Forge, Installed Version, Move Group, Name Filter

A biggish post rather late in the week... still answering too many cases:

Forge for AEC – Demos and Sample Code

Last week, I briefly discussed some pros and cons of Revit versus Forge for BIM programming.

Since then, Jim Quanci, Senior Director Software Partner Development at Autodesk, published Autodesk Forge – What is it? – a 45 minute video recording showing what's possible to do with Forge through a set of demos and live code samples:

If this spikes your interest, you will certainly benefit from the Forge developer conference DevCon taking place just before Autodesk University in Las Vegas November 13-14.

We are also working at creating some kind of mini DevCon for AU Germany in Darmstadt, October 17-18.

I am planning on attending both venues and hope to see you at one of them.

Determining the Starting View

Skeletank shared an interesting and illuminating solution on StackOverflow showing how to pull the starting view for document using the Revit API:

Question: How can I use the Revit API to get the Starting View for a Document? The equivalent way to access it using the user interface is seen below:

Starting view

Answer: I used the RevitLookup tool and browsed through the database to find a class called StartingViewSettings with the property ViewId that returns the ElementId of the starting view:

Starting view

Here is my actual code for getting the view:

  FilteredElementCollector a
    = new FilteredElementCollector( doc )
      .OfClass( typeofStartingViewSettings ) );

  View startingView = null;

  foreachStartingViewSettings settings in a )
    startingView = doc.GetElement(
      settings.ViewId ) as View;

Many thanks to skeletank for researching and sharing this, and describing the effective approach to do so!

Detecting Installed Revit Version

Another issue was raised by my consulting colleague Miro Schonauer:

Question: What is the best way to check if any version and, if so, what version of Revit is installed?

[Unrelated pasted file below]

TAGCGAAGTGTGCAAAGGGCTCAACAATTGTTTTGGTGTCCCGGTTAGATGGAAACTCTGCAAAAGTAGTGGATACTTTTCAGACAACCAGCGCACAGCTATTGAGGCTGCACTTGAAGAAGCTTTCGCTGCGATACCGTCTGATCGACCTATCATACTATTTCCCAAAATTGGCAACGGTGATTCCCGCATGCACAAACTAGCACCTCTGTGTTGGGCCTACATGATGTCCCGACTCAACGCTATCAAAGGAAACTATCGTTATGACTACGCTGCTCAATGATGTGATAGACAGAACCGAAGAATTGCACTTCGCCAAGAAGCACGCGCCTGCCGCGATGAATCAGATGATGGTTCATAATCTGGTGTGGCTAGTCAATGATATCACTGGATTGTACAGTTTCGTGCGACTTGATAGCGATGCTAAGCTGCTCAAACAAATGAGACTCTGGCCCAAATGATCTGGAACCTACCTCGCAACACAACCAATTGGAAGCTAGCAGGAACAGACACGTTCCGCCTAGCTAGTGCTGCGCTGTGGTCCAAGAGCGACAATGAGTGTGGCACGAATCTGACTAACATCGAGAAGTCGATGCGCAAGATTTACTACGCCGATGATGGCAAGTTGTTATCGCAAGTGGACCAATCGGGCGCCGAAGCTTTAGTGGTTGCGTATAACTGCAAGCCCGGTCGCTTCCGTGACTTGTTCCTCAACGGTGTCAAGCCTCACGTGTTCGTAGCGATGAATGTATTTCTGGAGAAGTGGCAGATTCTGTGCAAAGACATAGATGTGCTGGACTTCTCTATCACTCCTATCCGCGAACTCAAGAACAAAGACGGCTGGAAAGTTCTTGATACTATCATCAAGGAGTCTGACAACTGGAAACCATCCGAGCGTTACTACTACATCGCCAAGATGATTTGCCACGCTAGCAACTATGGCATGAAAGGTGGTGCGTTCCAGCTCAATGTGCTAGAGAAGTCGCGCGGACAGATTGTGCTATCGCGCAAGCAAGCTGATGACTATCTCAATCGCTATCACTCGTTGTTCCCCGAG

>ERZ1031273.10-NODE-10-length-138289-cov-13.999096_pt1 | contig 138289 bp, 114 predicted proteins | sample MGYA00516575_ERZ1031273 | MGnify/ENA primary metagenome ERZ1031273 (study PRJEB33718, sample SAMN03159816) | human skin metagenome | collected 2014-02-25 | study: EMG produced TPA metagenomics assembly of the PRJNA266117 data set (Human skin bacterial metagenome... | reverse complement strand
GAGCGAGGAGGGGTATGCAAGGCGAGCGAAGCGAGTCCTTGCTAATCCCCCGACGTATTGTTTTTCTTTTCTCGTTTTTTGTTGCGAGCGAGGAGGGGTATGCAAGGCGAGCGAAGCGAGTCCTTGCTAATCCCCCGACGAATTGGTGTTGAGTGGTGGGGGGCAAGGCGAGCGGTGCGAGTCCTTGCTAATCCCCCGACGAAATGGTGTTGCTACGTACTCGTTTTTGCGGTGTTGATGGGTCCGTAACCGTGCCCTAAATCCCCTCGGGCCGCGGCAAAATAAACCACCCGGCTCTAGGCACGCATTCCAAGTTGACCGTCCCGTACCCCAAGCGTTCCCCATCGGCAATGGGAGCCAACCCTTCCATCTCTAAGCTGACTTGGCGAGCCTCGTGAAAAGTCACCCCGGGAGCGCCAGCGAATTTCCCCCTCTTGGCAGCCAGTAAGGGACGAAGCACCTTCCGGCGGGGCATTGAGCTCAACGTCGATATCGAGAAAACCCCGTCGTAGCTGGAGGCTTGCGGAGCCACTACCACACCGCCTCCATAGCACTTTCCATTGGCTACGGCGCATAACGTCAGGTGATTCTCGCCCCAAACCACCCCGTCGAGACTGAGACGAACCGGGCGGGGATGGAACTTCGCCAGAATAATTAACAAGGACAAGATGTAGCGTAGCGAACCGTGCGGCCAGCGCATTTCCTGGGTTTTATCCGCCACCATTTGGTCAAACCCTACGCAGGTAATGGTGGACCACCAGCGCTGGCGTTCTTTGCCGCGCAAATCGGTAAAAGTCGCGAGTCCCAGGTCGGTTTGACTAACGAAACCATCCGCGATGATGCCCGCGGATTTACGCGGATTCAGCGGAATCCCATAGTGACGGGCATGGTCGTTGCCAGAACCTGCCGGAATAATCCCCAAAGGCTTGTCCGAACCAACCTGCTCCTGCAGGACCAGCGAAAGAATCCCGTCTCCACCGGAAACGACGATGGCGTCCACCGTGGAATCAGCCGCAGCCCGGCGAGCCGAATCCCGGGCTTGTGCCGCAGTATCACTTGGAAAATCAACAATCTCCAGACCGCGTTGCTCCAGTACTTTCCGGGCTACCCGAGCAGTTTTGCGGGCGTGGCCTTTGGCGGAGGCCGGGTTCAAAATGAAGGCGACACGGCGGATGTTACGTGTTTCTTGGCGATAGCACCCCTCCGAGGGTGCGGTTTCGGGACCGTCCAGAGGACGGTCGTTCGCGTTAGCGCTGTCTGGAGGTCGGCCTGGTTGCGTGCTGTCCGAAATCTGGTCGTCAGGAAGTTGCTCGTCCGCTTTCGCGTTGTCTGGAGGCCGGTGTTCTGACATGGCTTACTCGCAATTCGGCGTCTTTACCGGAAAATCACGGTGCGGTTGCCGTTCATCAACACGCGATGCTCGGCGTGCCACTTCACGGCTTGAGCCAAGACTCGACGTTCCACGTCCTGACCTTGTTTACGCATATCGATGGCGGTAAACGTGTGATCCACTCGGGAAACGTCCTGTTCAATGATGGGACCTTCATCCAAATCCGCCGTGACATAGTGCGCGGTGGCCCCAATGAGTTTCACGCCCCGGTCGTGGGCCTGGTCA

I checked Windows registry keys mentioned in the discussion on the perpetual GUID algorithm and Revit 2014 product GUIDs, but that is only up to Revit 2014 and still not sure we can detect 'any version'.

Answer: One choice it to use RevitProductUtility API provided by the RevitAddInUtility.dll assembly:

  IList<RevitProduct> allInstalledRevitProducts
    = RevitProductUtility.GetAllInstalledRevitProducts();

  foreach( RevitProduct p in allInstalledRevitProducts )
    if( p.Version == RevitVersion.Revit2015 )
      // Revit 2015 installed.
    else if( p.Version == RevitVersion.Revit2017 )
      // Revit 2017 installed.

Detecting Installed C3D Version

Another query from Miro, not on Revit, but such a closely related topic, so let's mention it as well:

Question: I would like to issue a warning if there is no C3D installed on the machine.

What is the best way to verify this?

Can I simply check if a certain registry entry exists?

I thought of using:

Answer: It’s better to use these:

Many thanks to Miro for raising and clarifying this!

Moving Items Inside a Detail Group

Fair59 solved another issue in the Revit API discussion forum thread on moving detail group only moves its location point, not detail items inside:

Question: I'm trying to move Detail Group element to a point that was picked, but only the Location of the group moves, not the detail items inside.

Answer: To move the entire group, you can use:

  XYZ moveVector = new XYZ( 5, 0, 0 );

  usingTransaction t = new Transaction( doc ) )
    List<ElementId> toMove = new List<ElementId>() {
      group.Id };

    toMove.AddRange( group.GetMemberIds() );
    t.Start( "MoveGroup" );
    ElementTransformUtils.MoveElements( doc, 
      toMove, moveVector );

In the creation of the (extra) list, I added the group.Id. So I move the group.Id and the member.Ids.

You can set the translation vector from the old point to the picked point like this:

  XYZ locPoint = ( group.Location as LocationPoint ).Point;